On our next shopping foray, we went to Bed Bath and Beyond. In my opinion, they charge more than other stores for similar products. That led me to believe that the products are of better quality. After purchasing our item and using a 20% off coupon I walked out of the store confident in the quality of the product. Within hours, my confidence was dashed. We paid more for a product but alas it was broken.
From this point forward we will load the car with items that need to be returned prior to going shopping. We will plan our stops for purchases and returns to minimize our fuel cost. The lesson I learned is that more expensive products can still be poorly made. In many cases, there is no correlation between price and quality.
As we live in a rural area, going shopping means driving 15 or 20 miles each way. To save gas, I decided to buy more goods online as Amazon.com offers free delivery for Prime members. So far, this has worked out well. The items I purchased are delivered quickly and they work as advertized.
I have not had to return a single thing. Could it be that when the vendor is responsible for shipping costs, they take extra measures to ensure the products they sell meet or exceed the customer's expectations?
In December, I resumed my quest for American made products even though they are often more expensive than foreign made goods. Buying American is difficult as many manufacturing plants have moved overseas. When I started my quest, I found a website that helped me to quickly identify American made goods (http://www.americansworking.com/). My first purchase was a woolen blanket for my wife. It was made in Minnesota.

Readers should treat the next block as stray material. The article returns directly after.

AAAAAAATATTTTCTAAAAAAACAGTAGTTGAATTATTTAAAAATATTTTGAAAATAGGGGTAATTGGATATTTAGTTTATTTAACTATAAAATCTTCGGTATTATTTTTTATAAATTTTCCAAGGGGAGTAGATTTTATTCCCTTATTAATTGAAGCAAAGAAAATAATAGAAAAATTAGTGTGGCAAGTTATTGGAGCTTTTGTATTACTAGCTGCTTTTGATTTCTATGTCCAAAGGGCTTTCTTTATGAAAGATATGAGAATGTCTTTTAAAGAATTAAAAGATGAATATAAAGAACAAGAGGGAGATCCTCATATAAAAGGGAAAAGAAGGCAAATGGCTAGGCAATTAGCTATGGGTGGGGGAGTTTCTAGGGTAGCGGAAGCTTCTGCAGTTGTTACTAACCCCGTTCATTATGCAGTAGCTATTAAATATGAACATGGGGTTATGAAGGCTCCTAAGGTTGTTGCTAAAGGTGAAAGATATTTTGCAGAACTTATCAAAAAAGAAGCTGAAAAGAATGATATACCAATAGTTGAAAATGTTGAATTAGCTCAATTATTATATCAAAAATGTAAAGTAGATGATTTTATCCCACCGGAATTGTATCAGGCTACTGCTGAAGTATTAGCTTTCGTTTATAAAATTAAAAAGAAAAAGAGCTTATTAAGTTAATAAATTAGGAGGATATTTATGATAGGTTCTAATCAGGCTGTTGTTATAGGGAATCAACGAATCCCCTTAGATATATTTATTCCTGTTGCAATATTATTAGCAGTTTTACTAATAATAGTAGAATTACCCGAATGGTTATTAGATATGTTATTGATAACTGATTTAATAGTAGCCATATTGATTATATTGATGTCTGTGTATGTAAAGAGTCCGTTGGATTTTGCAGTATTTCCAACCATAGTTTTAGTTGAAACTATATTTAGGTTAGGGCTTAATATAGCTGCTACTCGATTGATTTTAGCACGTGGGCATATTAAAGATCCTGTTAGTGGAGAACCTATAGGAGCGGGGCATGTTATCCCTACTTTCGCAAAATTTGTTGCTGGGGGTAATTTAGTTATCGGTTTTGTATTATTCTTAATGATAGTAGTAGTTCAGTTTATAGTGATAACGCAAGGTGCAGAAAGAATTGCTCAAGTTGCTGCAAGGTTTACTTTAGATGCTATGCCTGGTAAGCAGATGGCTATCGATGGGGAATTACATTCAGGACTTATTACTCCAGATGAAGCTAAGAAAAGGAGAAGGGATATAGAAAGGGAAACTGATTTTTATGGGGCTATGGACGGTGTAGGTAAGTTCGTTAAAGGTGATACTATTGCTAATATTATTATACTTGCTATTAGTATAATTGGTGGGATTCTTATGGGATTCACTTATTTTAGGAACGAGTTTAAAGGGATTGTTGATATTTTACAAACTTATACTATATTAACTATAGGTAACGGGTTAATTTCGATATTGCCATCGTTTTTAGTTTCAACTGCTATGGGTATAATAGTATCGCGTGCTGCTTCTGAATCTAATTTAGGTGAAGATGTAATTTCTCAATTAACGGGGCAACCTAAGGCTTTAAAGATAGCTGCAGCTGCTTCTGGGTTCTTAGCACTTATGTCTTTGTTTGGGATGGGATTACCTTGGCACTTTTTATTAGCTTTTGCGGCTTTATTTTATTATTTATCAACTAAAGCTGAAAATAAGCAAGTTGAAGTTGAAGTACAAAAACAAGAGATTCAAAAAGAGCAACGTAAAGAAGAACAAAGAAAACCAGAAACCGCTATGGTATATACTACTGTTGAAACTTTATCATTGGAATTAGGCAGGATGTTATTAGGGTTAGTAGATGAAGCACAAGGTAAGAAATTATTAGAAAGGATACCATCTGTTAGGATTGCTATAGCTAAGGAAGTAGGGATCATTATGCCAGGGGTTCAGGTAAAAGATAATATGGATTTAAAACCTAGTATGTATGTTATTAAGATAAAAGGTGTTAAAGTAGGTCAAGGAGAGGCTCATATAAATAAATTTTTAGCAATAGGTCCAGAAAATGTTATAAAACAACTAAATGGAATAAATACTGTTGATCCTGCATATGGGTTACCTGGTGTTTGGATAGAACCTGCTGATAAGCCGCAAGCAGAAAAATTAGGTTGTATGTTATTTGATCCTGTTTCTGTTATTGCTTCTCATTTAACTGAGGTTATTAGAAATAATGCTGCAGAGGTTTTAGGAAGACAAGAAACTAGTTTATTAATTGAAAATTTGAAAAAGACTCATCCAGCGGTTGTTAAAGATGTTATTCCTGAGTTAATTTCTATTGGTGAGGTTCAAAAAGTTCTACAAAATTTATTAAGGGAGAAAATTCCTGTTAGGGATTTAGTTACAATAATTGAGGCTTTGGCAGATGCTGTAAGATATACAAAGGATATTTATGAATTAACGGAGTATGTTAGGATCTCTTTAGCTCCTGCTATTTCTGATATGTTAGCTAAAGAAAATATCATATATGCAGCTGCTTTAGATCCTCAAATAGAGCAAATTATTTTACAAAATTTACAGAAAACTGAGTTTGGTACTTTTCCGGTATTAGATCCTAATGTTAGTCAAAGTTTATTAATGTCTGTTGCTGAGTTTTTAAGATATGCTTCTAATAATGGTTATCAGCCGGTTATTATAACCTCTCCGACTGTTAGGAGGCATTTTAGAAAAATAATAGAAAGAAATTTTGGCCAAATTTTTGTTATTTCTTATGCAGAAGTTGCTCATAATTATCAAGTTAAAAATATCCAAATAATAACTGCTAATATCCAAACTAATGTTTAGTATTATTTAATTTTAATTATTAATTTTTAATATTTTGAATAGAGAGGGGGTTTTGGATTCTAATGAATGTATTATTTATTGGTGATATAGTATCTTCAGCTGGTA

I ordered it on December 5th from the factory. They promised that it would arrive within two weeks. Well, it never arrived. I tried calling in the week between Christmas and New Year's. They were closed until after the New Year so that all of their employees could enjoy the holidays. I was pleased that this company treated their employees well and let them be home with their families over the Christmas holiday.
Since the weather was unusually warm, we didn't need the blanket that badly.